Tech in Lyrics: Notorious B.I.G. on Bill Shock

More

2645327040_1c0d90d1d7_z.jpg

It was 14 years ago that Christopher Wallace was gunned down, ending his brilliant but short rapping career as the Notorious B.I.G.

Unlike James Brown, Biggie's relationship to technology in his lyrics is simple. For Biggie, the possession of technology is important only because it shows his ability to spend money on it. It is jewelry with a bit of functionality. Here's the beginning of his third verse from "Juicy."

Super Nintendo, Sega Genesis
When I was dead broke, man I couldn't picture this
50 inch screen, money green leather sofa
Got two rides, a limousine with a chauffeur
Phone bill about two G's flat
No need to worry, my accountant handles that

The first line here is interesting. "Super Nintendo, Sega Genesis" has great rhythm. Sometimes, those four words alone will get stuck in my head. But it's essentially a throat-clearing mechanism, a hanging reference. So the line I like best is "Phone bill about two G's flat" because it thoroughly dates this song to a time when cell (see below) phone bills could become inflated to preposterous levels.

In fact, it was precisely this "bill shock" problem that the FCC tried to address last year. The other way to eliminate bill shock, as Biggie notes, is to get really rich and assign bill paying to an accountant.

Update 5:19pm: Zach Seward notes that Notorious B.I.G. could have been referring to landline bill shock, or even pager bill shock. And digging back, he may be right. In 1994, this government report pegged the number of wireless phone subscribers at 16 million. Was Biggie among them? Maybe, maybe not. In any case, bill shock predates the cell phone. Also, it's a little bit mindblowing that in 1994, it's likely that even a wealthy guy like B.I.G. didn't have a cell phone, but 10 years later, they'd be nearly ubiquitous in the middle class.

Vew more Tech in Lyrics.

Image: seretuaaccidente/Flickr.

Jump to comments
Presented by

Alexis C. Madrigal

Alexis Madrigal is the deputy editor of TheAtlantic.com. He's the author of Powering the Dream: The History and Promise of Green Technology. More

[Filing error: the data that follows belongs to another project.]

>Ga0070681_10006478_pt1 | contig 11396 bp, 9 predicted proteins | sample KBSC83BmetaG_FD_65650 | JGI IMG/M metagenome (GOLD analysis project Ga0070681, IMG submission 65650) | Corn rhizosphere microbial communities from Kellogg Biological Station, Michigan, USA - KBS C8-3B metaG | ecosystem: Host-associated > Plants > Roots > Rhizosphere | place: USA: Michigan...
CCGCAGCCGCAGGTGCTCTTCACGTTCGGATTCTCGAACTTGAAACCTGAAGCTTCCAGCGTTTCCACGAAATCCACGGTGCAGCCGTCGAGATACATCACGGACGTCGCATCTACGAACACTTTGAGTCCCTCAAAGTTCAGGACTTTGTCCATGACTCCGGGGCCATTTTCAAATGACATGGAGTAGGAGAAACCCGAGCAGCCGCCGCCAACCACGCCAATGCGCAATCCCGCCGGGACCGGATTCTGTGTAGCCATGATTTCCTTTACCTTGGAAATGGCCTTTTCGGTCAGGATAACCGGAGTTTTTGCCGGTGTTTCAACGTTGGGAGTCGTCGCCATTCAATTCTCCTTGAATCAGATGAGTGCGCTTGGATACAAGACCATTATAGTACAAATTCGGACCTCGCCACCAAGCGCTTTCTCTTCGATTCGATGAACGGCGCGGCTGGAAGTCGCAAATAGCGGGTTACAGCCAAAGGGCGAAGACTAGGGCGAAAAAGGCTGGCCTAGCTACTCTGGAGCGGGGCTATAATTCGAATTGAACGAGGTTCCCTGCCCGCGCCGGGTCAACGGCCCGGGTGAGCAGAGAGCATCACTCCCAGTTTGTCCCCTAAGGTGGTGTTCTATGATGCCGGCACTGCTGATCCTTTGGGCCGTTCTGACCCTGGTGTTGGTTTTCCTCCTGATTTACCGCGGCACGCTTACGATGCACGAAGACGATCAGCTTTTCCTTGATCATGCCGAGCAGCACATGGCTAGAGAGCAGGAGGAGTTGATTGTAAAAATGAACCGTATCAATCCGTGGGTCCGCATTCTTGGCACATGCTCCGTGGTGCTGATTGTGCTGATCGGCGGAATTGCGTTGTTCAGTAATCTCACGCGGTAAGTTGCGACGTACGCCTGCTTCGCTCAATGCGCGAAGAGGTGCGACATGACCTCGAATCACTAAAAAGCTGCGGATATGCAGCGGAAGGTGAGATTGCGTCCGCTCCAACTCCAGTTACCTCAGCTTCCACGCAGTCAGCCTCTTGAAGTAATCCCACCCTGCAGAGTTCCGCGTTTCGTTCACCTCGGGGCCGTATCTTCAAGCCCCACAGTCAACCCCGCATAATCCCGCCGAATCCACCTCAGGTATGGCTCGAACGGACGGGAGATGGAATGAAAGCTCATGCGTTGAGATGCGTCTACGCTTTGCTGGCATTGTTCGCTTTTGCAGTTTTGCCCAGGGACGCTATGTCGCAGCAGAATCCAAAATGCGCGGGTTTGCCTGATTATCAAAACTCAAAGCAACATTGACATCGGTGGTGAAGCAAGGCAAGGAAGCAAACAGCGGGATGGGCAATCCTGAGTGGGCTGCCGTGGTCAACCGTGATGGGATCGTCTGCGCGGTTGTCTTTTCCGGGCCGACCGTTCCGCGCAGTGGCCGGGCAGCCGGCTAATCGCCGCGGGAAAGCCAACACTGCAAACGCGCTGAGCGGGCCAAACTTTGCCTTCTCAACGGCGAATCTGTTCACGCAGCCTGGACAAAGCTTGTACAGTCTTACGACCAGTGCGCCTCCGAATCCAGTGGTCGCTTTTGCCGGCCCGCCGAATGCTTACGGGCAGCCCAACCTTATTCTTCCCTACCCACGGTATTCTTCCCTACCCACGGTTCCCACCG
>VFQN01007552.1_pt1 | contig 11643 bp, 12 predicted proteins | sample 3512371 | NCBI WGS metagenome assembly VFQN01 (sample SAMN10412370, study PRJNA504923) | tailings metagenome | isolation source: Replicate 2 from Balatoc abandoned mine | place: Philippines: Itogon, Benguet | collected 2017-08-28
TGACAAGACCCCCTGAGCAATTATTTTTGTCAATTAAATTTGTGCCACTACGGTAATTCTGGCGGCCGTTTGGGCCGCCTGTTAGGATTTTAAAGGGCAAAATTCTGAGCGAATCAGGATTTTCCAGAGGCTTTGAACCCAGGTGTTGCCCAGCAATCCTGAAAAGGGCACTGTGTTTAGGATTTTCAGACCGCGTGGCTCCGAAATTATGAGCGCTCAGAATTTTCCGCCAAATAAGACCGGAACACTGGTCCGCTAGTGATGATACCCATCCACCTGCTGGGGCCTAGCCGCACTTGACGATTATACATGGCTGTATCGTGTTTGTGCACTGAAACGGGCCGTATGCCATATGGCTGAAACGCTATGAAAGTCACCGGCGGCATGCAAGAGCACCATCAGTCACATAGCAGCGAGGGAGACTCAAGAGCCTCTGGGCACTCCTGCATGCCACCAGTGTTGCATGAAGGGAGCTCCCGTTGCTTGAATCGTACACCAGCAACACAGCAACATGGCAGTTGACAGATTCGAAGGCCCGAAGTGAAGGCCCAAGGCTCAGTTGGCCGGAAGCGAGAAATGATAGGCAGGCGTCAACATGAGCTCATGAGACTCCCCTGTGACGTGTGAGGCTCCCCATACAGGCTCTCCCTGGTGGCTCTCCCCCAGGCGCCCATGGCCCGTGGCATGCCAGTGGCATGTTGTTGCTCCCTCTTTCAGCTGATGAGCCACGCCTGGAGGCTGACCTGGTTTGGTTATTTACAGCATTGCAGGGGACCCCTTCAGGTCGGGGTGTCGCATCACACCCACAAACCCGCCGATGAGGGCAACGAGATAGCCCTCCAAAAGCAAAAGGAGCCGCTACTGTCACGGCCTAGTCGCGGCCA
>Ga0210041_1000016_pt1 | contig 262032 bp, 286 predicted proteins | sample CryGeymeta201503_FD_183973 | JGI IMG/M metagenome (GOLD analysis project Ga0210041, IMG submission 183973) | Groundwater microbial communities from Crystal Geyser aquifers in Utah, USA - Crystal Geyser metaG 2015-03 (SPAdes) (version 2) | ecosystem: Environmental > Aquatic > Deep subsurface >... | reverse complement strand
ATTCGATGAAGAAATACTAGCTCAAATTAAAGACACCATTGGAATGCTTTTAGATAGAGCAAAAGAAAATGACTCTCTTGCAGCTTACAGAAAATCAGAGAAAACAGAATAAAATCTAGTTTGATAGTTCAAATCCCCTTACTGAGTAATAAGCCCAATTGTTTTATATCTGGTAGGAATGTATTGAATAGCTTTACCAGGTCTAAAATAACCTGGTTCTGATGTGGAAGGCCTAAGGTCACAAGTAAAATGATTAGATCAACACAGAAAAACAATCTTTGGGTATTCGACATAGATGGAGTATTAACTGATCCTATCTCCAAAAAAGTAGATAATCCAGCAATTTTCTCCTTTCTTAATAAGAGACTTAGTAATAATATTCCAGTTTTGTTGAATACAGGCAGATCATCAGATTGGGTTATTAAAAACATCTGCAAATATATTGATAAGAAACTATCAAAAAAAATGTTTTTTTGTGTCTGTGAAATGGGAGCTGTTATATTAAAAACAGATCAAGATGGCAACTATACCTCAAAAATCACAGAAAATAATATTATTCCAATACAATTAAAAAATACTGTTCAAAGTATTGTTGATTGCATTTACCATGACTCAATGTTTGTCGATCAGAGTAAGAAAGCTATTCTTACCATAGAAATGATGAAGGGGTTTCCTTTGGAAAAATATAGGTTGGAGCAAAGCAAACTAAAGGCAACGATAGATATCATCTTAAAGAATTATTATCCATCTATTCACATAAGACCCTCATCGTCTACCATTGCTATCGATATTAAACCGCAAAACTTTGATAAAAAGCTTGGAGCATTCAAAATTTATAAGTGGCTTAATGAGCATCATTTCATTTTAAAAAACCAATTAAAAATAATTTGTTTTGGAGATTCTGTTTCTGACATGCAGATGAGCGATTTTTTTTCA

The New York Observer has called Madrigal "for all intents and purposes, the perfect modern reporter." He co-founded Longshot magazine, a high-speed media experiment that garnered attention from The New York Times, The Wall Street Journal, and the BBC. While at Wired.com, he built Wired Science into one of the most popular blogs in the world. The site was nominated for best magazine blog by the MPA and best science Web site in the 2009 Webby Awards. He also co-founded Haiti ReWired, a groundbreaking community dedicated to the discussion of technology, infrastructure, and the future of Haiti.

He's spoken at Stanford, CalTech, Berkeley, SXSW, E3, and the National Renewable Energy Laboratory, and his writing was anthologized in Best Technology Writing 2010 (Yale University Press).

Madrigal is a visiting scholar at the University of California at Berkeley's Office for the History of Science and Technology. Born in Mexico City, he grew up in the exurbs north of Portland, Oregon, and now lives in Oakland.

Get Today's Top Stories in Your Inbox (preview)

A Delightful, Pixar-Inspired Cartoon About the Toys in Your Cereal Box

The story of an action figure and his reluctant sidekick, who trek across a kitchen in search of treasure.


Elsewhere on the web

Join the Discussion

After you comment, click Post. If you’re not already logged in you will be asked to log in or register. blog comments powered by Disqus

Video

Juice Cleanses: The Worst Diet

A doctor tries the ever-popular Master Cleanse. Sort of.

Video

Why Did I Study Physics?

Using hand-drawn cartoons to explain an academic passion

Video

What If Emoji Lived Among Us?

A whimsical ad imagines what life would be like if emoji were real.

Video

Living Alone on a Sailboat

"If you think I'm a dirtbag, then you don't understand the lifestyle."

Feature

The Future of Iced Coffee

Are artisan businesses like Blue Bottle doomed to fail when they go mainstream?

Writers

Up
Down

More in Technology

Just In